Andrew Shoben, from Greyworld, said: “At first glance it may look like nothing has changed at all but the bins and benches all have unique personalities. They are what’s called “generative” so that over time they develop more and more personality.
“You’ll find that one bench may be particularly attracted to a particular bin. They will chuckle and giggle sometimes or make rude noises.”
The benches love to be sat on, and they often take up position in new spaces to make themselves more attractive to potential human sitters. Sometimes, when it rains, they move themselves to drier, shadier areas of the square. To attract potential human sitting folk, they like to form patterns – the benches moving in to shapes in the centre of the piazza.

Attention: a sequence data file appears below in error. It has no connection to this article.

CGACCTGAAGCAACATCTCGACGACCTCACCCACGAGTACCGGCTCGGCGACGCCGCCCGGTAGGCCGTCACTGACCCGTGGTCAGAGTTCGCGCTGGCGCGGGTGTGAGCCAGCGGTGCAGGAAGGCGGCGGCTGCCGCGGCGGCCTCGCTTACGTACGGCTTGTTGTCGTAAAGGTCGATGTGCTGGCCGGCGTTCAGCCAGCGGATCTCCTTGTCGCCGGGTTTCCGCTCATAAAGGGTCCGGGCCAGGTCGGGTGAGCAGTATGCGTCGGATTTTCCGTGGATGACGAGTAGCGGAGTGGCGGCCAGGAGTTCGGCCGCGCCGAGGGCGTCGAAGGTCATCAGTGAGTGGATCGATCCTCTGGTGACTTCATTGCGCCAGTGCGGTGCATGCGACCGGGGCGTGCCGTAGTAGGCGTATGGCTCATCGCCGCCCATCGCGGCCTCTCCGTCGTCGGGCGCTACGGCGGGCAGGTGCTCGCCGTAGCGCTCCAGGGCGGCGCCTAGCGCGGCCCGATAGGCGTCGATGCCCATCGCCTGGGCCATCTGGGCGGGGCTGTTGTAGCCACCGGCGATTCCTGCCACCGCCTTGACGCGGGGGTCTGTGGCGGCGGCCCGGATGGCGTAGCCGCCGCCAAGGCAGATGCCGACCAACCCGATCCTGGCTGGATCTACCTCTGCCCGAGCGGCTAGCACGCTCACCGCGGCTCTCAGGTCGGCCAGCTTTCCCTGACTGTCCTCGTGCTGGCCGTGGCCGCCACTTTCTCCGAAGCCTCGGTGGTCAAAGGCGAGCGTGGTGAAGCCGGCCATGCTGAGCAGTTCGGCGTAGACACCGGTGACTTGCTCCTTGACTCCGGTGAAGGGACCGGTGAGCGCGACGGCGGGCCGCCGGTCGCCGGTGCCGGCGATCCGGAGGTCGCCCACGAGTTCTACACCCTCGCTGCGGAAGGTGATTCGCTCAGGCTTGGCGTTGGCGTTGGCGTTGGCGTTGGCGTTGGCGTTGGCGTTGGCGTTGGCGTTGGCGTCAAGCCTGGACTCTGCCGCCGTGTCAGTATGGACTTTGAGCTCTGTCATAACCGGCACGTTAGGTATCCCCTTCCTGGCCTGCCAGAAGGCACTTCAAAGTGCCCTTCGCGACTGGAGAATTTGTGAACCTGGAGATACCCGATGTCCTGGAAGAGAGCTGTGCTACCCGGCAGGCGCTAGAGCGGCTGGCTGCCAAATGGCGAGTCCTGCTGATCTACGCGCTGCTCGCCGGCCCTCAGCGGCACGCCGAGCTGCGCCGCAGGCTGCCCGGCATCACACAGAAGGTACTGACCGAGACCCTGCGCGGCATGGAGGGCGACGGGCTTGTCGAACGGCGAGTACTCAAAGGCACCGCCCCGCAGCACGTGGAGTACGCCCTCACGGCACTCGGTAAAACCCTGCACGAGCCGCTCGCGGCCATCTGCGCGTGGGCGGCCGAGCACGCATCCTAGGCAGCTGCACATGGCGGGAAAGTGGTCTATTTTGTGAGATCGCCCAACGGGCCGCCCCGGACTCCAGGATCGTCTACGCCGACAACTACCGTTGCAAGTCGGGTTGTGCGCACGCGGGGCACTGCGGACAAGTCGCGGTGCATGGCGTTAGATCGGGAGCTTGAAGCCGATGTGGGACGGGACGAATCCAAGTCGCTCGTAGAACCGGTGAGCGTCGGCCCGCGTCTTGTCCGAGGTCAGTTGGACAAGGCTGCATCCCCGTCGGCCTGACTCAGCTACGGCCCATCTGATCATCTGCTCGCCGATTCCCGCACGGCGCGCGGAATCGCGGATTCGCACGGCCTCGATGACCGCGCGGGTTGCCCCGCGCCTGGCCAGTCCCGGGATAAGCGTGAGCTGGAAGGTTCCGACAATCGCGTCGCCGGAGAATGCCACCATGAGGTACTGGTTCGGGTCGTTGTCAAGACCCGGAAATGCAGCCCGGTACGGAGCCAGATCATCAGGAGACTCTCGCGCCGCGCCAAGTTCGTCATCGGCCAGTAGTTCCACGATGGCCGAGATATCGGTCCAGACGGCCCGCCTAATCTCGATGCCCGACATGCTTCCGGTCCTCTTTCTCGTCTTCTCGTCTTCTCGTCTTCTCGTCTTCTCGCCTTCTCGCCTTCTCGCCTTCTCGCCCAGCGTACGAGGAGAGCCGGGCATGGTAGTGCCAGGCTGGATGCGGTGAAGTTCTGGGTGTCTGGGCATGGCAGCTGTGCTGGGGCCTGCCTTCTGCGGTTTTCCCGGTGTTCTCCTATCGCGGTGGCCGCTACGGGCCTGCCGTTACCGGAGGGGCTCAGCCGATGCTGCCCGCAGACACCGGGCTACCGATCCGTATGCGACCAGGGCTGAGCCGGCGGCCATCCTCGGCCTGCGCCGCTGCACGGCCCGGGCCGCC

The bins are a little more solitary. When the mood takes them, the furniture like to burst in to song. Sometimes, small clusters gather together and sing a tight six-part harmony, and occasionally, though much more rarely due to their shyness, the bins join in with their sweet soprano voices.
Each bench drifts slowly around the square and is equipped with sensors that detect the presence of objects in its immediate vicinity, coming to a complete halt when any object is coming close.
It is hoped that the cutting edge technology would help keep the bins and benches safe from theft.